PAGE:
Simple Guide to Benefit in Kind

ecommerce benefit in kind

If you’re feeling baffled by benefits in kind then trust us when we say you’re not alone. The benefit in kind process confuses many ecommerce business owners and employers – novices and those well experienced alike. That said, it is an important process to get right so that you can ensure that you and your employees remain tax compliant at all times.

In this article, we share our simple guide to benefits in kind, breaking down common examples of benefit in kind and imparting some pearls of wisdom on:

• Tax implications around the various different types of benefit in kind.
• How to go about reporting your benefit in kind activity to HM Revenue & Customs (HMRC).
• How to make managing benefits in kind more efficient.

What is a benefit in kind?

Benefits in kind are assets or services that are given to an employee or a company Director, outside of the standard PAYE system they’re paid through. Although they normally come as part of an ongoing package, benefits in kind can also comprise of a one-off ‘perk’.

A benefit in kind is something that is given to an employee or a Director of a company outside of their standard wages, most typically in non-monetary form. They can be identified as something that isn’t exclusively necessary to an employee’s job but is still bestowed on them at a cost to the employer.

In casual terms, you’ve most probably heard these referred to as ‘work perks’ or ‘staff perks’; in more formal terms, you might have come across them as ‘fringe benefits’.

Common examples of benefits in kind include:

• A company vehicle
• American Express points
• Private health insurance
• Home telephones (including personal use)
• Self Assessment fees being covered by the employer
• Non-business related travel, food and entertainment
• Professional training opportunities
• Loans
• Meals whilst at work
• Childcare
• Pension payments
• Bicycles as part of a Cycle to Work scheme
• On-site gym facilities or off-site gym memberships
• Public transport subsidies
• Safety equipment for use in the workplace

Do you have to pay tax on a benefit in kind?

Yes, you have to pay tax and National Insurance on some forms of benefit in kind but there are some other benefits that are tax-exempt. Those that do incur tax are taxed to prevent employees replacing their salary with a number of benefits.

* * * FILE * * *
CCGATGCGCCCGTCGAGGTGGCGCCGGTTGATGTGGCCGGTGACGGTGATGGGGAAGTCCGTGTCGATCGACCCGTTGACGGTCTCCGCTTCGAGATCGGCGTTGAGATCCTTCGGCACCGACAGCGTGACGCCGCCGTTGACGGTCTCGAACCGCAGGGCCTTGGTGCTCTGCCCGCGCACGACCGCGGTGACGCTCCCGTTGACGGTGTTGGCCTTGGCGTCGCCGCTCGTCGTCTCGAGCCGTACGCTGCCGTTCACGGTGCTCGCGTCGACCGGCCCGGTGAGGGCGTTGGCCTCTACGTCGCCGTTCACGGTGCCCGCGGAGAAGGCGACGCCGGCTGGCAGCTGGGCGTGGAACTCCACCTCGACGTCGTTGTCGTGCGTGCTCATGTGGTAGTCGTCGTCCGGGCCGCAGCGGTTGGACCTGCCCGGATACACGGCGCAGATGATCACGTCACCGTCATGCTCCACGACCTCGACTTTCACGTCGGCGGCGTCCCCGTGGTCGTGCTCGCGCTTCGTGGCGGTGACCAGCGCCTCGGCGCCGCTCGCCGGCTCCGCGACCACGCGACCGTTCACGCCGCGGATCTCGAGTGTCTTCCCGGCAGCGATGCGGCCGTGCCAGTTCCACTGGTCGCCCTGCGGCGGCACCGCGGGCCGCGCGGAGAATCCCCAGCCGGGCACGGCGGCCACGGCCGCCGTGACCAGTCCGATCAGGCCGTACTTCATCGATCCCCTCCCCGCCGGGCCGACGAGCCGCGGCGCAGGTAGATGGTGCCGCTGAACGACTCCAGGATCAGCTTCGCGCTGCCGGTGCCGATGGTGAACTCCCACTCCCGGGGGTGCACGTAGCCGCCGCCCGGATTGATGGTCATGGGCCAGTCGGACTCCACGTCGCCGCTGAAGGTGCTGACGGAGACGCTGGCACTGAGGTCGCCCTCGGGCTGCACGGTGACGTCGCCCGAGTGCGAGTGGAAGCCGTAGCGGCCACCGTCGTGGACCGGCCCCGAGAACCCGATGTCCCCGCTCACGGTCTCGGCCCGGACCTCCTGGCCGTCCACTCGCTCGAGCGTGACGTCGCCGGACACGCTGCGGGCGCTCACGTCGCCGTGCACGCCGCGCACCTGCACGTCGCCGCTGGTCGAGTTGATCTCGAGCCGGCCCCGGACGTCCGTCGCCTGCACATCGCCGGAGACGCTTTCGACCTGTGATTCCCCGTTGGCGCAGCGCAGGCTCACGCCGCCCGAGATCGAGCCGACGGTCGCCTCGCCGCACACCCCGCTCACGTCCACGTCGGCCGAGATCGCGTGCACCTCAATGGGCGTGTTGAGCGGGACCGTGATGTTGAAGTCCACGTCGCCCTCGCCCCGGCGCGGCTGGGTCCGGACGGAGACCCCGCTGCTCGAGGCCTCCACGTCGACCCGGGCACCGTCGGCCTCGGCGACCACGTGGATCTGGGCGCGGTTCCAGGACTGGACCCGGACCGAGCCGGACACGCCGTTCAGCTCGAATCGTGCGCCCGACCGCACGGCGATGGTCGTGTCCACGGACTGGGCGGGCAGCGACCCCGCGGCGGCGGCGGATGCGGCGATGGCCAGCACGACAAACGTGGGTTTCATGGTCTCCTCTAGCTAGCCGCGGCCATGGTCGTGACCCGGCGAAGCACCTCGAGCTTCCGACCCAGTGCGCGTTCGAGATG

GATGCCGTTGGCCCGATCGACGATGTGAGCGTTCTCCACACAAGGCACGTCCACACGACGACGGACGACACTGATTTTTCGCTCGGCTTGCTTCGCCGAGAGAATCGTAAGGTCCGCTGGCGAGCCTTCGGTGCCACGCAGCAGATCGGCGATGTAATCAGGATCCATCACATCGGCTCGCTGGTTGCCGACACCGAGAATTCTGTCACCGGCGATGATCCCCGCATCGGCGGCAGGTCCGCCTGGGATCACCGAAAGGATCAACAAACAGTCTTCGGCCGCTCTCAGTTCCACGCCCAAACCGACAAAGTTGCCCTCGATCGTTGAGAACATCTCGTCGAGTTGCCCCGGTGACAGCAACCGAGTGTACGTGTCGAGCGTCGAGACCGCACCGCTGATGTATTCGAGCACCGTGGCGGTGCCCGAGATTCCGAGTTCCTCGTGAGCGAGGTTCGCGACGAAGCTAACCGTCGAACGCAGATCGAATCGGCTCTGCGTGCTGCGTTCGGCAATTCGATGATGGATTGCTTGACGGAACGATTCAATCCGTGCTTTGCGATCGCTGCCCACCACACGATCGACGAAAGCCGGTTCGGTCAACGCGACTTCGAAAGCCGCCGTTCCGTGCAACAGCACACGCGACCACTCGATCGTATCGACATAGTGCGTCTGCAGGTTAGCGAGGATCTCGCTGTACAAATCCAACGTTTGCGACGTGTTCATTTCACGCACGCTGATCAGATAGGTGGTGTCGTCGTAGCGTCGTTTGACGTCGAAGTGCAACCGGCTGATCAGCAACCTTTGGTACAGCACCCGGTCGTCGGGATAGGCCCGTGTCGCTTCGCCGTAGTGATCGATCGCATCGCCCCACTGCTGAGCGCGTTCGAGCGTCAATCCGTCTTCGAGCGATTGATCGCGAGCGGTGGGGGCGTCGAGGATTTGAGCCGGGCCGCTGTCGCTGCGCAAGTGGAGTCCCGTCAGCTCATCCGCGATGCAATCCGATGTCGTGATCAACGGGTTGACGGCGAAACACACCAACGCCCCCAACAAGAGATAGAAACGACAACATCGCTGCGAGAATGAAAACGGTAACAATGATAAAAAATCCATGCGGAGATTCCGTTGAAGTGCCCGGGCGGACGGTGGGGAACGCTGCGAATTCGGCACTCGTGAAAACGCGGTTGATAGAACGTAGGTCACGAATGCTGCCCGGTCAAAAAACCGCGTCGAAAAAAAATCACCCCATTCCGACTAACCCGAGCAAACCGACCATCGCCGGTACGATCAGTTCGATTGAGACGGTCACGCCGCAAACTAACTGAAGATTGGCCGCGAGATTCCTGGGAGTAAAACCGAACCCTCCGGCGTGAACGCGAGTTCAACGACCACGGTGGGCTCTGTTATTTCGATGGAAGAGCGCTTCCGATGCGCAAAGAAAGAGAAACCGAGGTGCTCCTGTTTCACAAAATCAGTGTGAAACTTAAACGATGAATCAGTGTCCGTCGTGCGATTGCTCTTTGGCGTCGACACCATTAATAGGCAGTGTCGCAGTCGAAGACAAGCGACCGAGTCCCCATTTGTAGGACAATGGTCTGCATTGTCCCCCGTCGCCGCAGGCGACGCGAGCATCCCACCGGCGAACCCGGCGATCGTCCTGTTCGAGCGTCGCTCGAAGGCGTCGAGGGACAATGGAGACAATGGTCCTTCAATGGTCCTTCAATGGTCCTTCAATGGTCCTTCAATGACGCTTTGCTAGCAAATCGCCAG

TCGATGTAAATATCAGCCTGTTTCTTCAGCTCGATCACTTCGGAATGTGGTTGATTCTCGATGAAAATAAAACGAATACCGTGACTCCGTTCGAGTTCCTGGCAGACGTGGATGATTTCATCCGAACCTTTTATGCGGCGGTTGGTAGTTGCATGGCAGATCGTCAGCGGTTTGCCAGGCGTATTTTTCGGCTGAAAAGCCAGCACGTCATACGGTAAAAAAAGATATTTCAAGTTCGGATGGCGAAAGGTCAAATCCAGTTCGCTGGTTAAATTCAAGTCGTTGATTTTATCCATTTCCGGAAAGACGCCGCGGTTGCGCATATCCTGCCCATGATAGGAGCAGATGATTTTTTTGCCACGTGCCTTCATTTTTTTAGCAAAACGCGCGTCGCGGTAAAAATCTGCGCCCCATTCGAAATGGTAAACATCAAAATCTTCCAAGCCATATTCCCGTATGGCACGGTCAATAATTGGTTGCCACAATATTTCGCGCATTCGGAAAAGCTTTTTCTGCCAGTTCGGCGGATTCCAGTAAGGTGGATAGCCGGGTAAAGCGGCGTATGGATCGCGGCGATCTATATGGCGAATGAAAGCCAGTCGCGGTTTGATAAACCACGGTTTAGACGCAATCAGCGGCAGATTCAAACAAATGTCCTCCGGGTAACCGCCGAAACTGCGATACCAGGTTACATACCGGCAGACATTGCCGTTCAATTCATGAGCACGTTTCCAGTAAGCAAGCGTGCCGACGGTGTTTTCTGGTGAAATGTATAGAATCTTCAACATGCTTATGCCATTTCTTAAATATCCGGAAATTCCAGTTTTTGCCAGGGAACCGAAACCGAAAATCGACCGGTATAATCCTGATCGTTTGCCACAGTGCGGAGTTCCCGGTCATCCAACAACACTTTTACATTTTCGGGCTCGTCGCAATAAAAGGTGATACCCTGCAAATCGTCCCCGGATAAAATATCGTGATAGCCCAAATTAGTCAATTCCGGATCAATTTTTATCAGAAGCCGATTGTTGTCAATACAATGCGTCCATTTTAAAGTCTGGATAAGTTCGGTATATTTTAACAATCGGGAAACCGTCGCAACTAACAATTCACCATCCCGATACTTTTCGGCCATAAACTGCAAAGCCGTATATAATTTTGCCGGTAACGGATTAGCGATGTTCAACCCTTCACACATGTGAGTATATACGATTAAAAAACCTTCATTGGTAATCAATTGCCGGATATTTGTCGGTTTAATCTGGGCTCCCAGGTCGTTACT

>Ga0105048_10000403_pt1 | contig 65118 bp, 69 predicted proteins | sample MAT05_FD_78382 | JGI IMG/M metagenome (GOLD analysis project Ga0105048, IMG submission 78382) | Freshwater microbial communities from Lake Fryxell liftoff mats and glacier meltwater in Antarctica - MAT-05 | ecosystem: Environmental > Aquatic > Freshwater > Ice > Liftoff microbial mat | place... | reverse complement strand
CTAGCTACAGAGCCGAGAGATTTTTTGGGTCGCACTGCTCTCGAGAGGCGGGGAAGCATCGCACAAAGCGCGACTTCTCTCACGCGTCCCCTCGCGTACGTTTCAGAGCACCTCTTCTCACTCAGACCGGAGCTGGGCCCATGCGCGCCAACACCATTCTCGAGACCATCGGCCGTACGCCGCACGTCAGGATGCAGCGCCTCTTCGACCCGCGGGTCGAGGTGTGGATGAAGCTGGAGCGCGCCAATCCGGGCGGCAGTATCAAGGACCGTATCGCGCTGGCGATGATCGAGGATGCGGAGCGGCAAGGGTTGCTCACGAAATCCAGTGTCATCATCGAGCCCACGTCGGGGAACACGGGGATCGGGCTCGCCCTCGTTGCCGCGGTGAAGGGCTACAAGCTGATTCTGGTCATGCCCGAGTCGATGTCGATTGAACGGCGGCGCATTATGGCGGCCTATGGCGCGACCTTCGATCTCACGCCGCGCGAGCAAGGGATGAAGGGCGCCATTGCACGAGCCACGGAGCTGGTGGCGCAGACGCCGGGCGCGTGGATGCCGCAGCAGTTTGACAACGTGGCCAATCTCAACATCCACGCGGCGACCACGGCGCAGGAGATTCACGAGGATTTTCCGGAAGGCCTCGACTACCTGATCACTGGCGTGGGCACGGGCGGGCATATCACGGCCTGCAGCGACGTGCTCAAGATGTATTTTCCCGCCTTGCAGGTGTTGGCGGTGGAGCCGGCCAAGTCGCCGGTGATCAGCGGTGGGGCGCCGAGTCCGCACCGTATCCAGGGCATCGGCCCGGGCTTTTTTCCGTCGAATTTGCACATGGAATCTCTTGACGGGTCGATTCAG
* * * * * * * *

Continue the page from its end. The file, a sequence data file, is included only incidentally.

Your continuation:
The tax rules around individual benefits can be complicated and nuanced but from the list of examples we provided above, here is the typical breakdown of taxable versus tax-free:

Examples of taxable benefits in kind:

• A company vehicle
• Private health insurance
• Home telephones (including personal use)
• Non-business related travel, food and entertainment
• Loans

Examples of tax-free benefits in kind:

• Certain types of childcare
• On-site meals
• Pension payments
• On-site gym facilities
• Workplace safety equipment

Do you have to report benefits in kind to HMRC?

Yes, any benefits in kind you offer to your employees need to be reported each year to HMRC. This is done in the form of P11D forms for each employee, which document the benefits they receive. These forms are then compiled into a P11D(b) form to be submitted by the employer, to HMRC, by 6th July following the close of the tax year.

If any of your employees gets a new company car (or a replacement) during the tax year, you’ll also need to submit a P46 form so that HMRC can adjust their tax code accordingly. Failing to do so will lead to an unnecessarily hefty tax bill at the end of the year otherwise.

Advice on how to manage your benefits in kind

Below are two simple things we recommend to simplify and streamline the benefits in kind process:

Stay organised throughout the financial year

If you leave everything until the last minute or when HMRC’s submission deadline starts looming, that’s when you subject yourself to stress and risk unnecessary human error on your accounts.

Recording any benefits in kind for each employee throughout the year will alleviate pressure and allow time for more accuracy in your financial reporting. Not only will this keep you on the right side of HMRC, it will also contribute to more accurate cash flow forecasts and budgeting.

Hire an experienced accountant

We’d always suggest speaking to a reputable accountant before implementing any benefits in kind for your employees. An expert in this field will be best placed to advise on whether or not it’s a viable option for your business and make sure that it won’t negatively impact your cash flow or tax liability.

An accountant will also be able to help ensure that you’re going about the process in the most tax-efficient way possible, as well as keeping you on track with the tax and NI payments you’re required to pay on any benefits in kind as an employer.

Looking for some further benefit in kind guidance for your eCommerce business? Book your free, no-obligation consultation with one of our specialist accountants today.

Ben Sztejka ACA

Ben Sztejka ACA

I am an ICAEW Chartered Accountant with one core belief, make accounting as pain free as possible and focus on adding value to businesses.

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